I was 23 when I realized that I am an adult free to make my own decisions regardless of what my parents think.
My dad had just passed away and I was forced to look for an apartment of my own. My older cousin had run into some legal trouble and was also living with my dad at the time of his passing. When he died suddenly, neither of us had a place to go. My mom suggested we find a place together and I was adamantly against it. My cousin couldn’t hold down a job and devastation from my dad’s death aside, I was thinking clear enough to say there was no way I was getting a place with her. She was wild, had a child with a neighborhood thug, refused to work, and showed no respect for me whatsoever.
Hearing my objections, my mom continued to press the issue saying I didn’t need to live alone while grieving my dad’s death. She insisted that my cousin and I stick together and that we’d get along better considering the circumstances. I relented, feeling that I had no choice in the matter. She was my mom and I allowed her to tell me what to do.
As I suspected, that turned out to be the worst living situation I ever experienced. Not only did my cousin fail to contribute a dime to a single bill, she refused to clean up, and allowed her toddler to run wild around the house. To make a bad situation worse, she moved in with some guy before our lease was up and left all of her stuff in her room. I repeatedly told her to come get her things because I was considering renting out the room. She ignored my requests and by the time the lease was up and it was time to move out, she was back in jail and therefore I had to pay to move all of her stuff to storage.
Since then, I’ve definitely learned to go with my own decision making and not blindly obey what my parents suggest. Still, it’s a strange transition going from a parent-child relationship to a parent-adult child relationship.
In Creating Family Relationships, psychotherapist Dr. Tina Tessina says:
If you’re an adult in college, working, or married, it’s time to grow up and move on from your family and your childhood. While it’s lovely to be close to your family if you have a good relationship with them, it is also time to build a life of your own, and the sooner you begin, the quicker you will become well-established. It’s a big change when you first leave home to think of yourself as being in charge of your life. “I’m 31 years old,” said a client “and I still feel as if someone else is running my life.” That is not a good place to be.
The key is to decide that you, and only you are in charge of what you do from this day on.
I will always be my parents’ daughter, but I no longer have to do what they say. I’ve moved from the “obey your parents” scripture to the “honor your parents” commandment. No longer do I have to absolutely submit to their commands “because they said so.” Now, I respect and esteem their opinions and give them considerable weight, but what they say doesn’t necessarily go.
I felt I learned my lesson late, so it’s odd to me when I come across people in their late 20’s and 30’s who have not yet made the transition from obeying to honoring their parents. They allow their parents full authority over their life decisions even if they don’t agree. Just recently, a 28-year-old friend commented that she wanted to go on a cruise but her dad felt they were dangerous and he didn’t want his daughter “trapped on some boat in the middle of the ocean.” Her husband suggested they go anyway, but she declined as though going against her father was unthinkable.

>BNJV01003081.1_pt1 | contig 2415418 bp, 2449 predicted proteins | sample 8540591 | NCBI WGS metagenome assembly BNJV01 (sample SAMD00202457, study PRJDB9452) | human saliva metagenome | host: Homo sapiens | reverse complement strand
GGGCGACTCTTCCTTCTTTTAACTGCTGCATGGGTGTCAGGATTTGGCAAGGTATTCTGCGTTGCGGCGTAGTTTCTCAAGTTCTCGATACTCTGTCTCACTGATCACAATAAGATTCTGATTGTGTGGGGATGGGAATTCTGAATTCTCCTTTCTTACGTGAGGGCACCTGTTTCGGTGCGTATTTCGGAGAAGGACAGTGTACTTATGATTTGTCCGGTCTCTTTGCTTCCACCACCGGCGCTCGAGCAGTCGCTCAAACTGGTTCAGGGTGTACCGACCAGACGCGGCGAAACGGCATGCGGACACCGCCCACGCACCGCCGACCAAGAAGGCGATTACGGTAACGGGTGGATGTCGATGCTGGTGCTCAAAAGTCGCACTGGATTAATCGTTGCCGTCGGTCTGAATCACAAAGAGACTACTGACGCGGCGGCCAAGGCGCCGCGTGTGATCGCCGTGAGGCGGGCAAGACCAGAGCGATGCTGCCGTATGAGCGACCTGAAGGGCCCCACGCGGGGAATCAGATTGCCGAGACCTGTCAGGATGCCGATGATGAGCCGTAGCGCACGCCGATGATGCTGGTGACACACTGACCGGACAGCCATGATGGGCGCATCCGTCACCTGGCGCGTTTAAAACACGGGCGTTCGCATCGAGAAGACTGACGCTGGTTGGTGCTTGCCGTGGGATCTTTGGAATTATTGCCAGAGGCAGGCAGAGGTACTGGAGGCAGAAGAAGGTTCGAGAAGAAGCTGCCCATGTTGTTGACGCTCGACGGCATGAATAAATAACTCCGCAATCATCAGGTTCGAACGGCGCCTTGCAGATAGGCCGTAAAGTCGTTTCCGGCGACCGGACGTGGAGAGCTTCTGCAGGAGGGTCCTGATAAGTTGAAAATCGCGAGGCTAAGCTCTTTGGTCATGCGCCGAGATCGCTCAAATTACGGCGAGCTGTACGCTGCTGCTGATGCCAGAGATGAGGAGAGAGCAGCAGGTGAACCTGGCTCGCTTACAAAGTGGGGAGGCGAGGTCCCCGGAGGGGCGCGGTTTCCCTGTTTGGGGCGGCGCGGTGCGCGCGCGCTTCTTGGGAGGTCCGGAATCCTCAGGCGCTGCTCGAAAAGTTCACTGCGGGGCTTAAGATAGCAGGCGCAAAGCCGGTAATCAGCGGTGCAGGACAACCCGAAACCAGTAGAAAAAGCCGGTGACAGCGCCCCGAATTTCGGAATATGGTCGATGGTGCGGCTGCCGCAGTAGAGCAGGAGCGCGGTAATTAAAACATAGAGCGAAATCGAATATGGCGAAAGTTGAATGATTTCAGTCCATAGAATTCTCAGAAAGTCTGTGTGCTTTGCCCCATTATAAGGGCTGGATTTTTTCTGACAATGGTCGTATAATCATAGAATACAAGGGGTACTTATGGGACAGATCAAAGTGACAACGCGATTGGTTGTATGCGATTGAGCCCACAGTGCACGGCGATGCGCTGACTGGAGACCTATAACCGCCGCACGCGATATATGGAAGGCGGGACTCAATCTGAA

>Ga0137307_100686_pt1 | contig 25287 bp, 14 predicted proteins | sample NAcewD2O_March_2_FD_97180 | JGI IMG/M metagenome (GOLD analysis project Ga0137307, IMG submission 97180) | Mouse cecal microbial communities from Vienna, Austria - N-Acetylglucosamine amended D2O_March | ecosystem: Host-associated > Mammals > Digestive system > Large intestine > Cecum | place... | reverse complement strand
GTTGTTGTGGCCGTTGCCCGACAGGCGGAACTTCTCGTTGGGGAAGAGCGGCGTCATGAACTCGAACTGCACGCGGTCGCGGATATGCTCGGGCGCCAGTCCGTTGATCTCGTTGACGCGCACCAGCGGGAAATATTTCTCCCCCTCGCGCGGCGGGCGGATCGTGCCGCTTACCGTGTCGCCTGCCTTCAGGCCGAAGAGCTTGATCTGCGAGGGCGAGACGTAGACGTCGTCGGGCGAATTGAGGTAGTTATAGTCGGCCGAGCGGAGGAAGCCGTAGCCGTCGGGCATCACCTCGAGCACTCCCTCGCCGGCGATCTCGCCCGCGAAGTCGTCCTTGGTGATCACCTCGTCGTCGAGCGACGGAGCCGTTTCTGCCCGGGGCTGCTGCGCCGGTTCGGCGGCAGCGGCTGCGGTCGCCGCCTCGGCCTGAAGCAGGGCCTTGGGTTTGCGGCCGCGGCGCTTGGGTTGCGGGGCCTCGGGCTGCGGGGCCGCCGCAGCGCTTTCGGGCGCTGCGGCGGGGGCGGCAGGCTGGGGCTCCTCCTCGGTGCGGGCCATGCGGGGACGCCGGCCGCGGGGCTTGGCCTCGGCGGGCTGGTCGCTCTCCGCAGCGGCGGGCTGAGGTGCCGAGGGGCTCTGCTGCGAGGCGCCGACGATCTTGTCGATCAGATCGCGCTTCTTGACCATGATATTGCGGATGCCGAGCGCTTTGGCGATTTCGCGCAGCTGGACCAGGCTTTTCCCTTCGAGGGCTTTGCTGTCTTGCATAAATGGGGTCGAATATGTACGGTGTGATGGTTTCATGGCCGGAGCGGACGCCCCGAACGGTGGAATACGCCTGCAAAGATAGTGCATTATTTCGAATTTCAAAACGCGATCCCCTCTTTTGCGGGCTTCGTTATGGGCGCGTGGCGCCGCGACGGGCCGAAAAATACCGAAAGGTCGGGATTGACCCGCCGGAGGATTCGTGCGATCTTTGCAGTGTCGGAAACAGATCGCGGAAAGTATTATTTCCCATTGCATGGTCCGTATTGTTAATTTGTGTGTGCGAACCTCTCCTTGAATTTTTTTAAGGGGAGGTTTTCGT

Dr. Tessina says to change your relationship with your family from that of a dependent child to a fully respected adult, you must first change the way you think of yourself in relationship to your family.
How do you do that?
In most cases, it’s easier to come out from under your parents’ authority if you’re not turning to them in every emotional and personal crisis or looking for a financial bailout. Using their resources gives them control and going to them for advice can make you feel as though you have to take it. If you treat the others in your family as “fellow adults”, you’re more likely to get treated like one yourself.
Then there are those people who aren’t really listening to their parents but instead are just using their parents as a way to get out of doing something they don’t want to do anyway. They cite their parents’ objections and pretend that they’re just being obedient. They don’t realize that others aren’t seeing that as a valid excuse and are only thinking “Why are you listening to your parents when you’re a grown woman?” Crutches only work when your leg is actually broken, not when you’re pretending you need them.
In that situation, it’s important to ask yourself why you don’t feel comfortable with your own adult decisions and feel the need to drag your parents into it and essentially blame them for a way of thinking they have nothing to do with.
You don’t need your parents to validate your positions or beliefs. Being adult means you can think for yourself and make your own decisions whether your parents agree or not.
What do you think? Are you surprised when people use their parents as a crutch in decision making? Do you still obey your parents or do you try to honor their opinions about your life?